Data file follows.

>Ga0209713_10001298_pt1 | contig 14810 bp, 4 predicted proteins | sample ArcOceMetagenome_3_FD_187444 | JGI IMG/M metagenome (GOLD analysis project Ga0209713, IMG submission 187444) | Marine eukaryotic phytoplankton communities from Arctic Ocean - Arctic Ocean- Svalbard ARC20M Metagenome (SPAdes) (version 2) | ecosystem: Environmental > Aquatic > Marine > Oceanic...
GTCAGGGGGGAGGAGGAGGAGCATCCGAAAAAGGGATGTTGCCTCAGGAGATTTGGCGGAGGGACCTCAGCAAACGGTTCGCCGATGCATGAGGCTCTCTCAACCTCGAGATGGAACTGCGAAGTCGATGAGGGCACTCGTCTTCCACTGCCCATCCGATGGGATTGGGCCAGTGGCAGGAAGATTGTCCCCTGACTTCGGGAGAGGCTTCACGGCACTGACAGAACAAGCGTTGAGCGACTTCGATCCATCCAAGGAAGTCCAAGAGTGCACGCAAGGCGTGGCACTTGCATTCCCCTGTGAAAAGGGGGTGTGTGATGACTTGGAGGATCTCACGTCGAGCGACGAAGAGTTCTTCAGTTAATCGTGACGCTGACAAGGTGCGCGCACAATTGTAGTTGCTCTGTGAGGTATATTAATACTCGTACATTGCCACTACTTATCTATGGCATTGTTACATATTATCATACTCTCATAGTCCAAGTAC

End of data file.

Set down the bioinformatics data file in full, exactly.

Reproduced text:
>Ga0209713_10001298_pt1 | contig 14810 bp, 4 predicted proteins | sample ArcOceMetagenome_3_FD_187444 | JGI IMG/M metagenome (GOLD analysis project Ga0209713, IMG submission 187444) | Marine eukaryotic phytoplankton communities from Arctic Ocean - Arctic Ocean- Svalbard ARC20M Metagenome (SPAdes) (version 2) | ecosystem: Environmental > Aquatic > Marine > Oceanic...
GTCAGGGGGGAGGAGGAGGAGCATCCGAAAAAGGGATGTTGCCTCAGGAGATTTGGCGGAGGGACCTCAGCAAACGGTTCGCCGATGCATGAGGCTCTCTCAACCTCGAGATGGAACTGCGAAGTCGATGAGGGCACTCGTCTTCCACTGCCCATCCGATGGGATTGGGCCAGTGGCAGGAAGATTGTCCCCTGACTTCGGGAGAGGCTTCACGGCACTGACAGAACAAGCGTTGAGCGACTTCGATCCATCCAAGGAAGTCCAAGAGTGCACGCAAGGCGTGGCACTTGCATTCCCCTGTGAAAAGGGGGTGTGTGATGACTTGGAGGATCTCACGTCGAGCGACGAAGAGTTCTTCAGTTAATCGTGACGCTGACAAGGTGCGCGCACAATTGTAGTTGCTCTGTGAGGTATATTAATACTCGTACATTGCCACTACTTATCTATGGCATTGTTACATATTATCATACTCTCATAGTCCAAGTAC